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Traces of salt trapped in many diamonds finally proved an old theory
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New research, led by geoscientists from Macquarie University, Australia and published in the latest issue of Science Advances, reveals a new and surprising origin of diamonds. According to the study, most diamonds are actually made of seabed cooked deep in the Earth.


The Salt in Diamonds


Dr. Michael Förster, Professor Stephen Foley, Dr Olivier Alard, and colleagues at Goethe Universität and Johannes Gutenberg Universität in Germany conducted experiments that recreated the extreme pressures and temperatures found 200 kilometers underground. These experiments found that “seawater in sediment from the bottom of the ocean reacts in the right way to produce the balance of salts found in diamonds“.


In other words, the traces of salt found to be trapped in many diamonds indicate that they are “formed from ancient seabeds that became buried deep beneath the Earth’s crust”.


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How Diamonds Grow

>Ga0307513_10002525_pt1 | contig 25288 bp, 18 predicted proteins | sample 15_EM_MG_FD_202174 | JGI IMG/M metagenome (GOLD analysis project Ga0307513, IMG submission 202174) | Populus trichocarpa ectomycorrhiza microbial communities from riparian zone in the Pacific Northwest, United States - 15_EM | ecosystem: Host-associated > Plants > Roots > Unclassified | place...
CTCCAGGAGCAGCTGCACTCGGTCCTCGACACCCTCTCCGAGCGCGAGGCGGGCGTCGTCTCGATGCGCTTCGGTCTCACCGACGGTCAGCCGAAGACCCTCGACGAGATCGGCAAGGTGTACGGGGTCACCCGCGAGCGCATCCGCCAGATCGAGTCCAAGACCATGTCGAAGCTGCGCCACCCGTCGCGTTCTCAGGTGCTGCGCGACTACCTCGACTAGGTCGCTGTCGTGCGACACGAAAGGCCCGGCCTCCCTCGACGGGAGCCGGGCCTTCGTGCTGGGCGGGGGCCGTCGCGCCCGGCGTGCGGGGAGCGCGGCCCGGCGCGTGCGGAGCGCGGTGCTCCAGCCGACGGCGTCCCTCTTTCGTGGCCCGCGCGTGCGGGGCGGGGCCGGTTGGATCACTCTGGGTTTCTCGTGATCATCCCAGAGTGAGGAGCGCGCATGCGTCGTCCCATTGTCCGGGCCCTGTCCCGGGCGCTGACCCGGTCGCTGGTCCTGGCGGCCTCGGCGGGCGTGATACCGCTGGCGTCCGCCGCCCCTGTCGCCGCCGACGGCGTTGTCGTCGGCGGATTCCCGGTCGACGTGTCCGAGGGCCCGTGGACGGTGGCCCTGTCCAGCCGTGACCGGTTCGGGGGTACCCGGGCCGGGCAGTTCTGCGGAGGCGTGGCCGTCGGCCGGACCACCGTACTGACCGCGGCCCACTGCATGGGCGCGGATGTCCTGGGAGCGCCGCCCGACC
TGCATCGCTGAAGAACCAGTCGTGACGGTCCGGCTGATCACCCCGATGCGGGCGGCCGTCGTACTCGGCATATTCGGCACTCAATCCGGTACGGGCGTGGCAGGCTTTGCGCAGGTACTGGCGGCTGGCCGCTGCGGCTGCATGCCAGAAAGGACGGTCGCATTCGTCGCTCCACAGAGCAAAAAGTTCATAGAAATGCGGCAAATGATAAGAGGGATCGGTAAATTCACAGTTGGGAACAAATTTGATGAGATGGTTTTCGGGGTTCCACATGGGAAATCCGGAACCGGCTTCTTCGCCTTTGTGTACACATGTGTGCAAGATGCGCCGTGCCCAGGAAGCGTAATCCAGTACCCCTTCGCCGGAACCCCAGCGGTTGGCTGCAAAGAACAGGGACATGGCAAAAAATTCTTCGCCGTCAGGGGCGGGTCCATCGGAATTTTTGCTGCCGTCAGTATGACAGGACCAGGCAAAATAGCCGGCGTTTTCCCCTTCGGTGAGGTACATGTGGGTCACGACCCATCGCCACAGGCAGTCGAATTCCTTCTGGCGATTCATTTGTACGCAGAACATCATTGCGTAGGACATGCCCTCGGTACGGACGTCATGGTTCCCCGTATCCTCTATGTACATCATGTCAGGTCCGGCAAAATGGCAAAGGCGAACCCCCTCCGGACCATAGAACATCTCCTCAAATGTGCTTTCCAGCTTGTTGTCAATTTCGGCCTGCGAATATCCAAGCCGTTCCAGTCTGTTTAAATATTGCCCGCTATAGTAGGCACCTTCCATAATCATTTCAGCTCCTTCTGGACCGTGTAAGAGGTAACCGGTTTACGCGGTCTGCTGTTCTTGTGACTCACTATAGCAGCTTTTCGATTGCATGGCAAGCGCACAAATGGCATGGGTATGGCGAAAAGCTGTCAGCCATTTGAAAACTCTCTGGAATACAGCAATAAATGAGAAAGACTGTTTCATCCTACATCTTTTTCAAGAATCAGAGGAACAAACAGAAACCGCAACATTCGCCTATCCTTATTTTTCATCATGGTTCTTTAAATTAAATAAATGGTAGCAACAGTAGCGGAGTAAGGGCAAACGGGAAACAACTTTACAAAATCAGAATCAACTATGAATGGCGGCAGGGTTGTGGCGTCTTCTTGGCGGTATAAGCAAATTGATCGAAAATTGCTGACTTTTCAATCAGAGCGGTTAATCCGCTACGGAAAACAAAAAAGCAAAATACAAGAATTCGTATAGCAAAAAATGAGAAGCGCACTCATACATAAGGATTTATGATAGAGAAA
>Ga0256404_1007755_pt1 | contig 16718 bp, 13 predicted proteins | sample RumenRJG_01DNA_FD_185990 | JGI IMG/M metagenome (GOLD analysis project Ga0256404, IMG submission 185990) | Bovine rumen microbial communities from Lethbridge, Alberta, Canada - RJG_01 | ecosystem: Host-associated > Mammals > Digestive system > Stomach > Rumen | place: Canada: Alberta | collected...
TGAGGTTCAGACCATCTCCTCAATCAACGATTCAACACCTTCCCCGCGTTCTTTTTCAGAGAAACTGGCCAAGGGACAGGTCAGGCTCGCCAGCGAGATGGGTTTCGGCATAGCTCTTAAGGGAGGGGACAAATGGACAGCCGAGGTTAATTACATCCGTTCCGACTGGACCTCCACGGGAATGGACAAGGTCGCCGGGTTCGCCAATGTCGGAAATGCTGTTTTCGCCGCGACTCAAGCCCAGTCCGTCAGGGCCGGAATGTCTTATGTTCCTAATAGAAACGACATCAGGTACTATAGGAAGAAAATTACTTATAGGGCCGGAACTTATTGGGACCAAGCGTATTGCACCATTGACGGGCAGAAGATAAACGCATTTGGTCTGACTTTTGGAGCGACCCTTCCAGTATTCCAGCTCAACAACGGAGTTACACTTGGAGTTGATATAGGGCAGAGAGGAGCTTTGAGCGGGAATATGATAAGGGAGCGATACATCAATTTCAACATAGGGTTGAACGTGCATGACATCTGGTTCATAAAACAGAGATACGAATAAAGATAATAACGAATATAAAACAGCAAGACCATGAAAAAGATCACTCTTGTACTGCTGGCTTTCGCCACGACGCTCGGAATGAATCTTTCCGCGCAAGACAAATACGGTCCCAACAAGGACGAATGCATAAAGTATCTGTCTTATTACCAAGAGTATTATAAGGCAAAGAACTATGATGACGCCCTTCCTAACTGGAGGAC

Diamonds are brought to the surface of the Earth in volcanic eruptions of a special kind of magma called kimberlite; naturally, geologists do not have access to the Earth mantle, so the true formation of diamonds has remained an unanswered question for many years.


According to Dr. Michael Förster, the theory that salts trapped inside diamonds came from marine seawater isn’t new – it just couldn’t be tested. The experiments that he and his peers conducted, simulating a high-pressure, high-temperature environment, showed that they came from marine sediment.


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“We knew that some sort of salty fluid must be around while the diamonds are growing, and now we have confirmed that marine sediment fits the bill,” said Förster, adding: “The products of our experiments also resulted in the formation of minerals that are necessary ingredients for the formation of kimberlite magmas, which transport diamonds to the Earth’s surface”.

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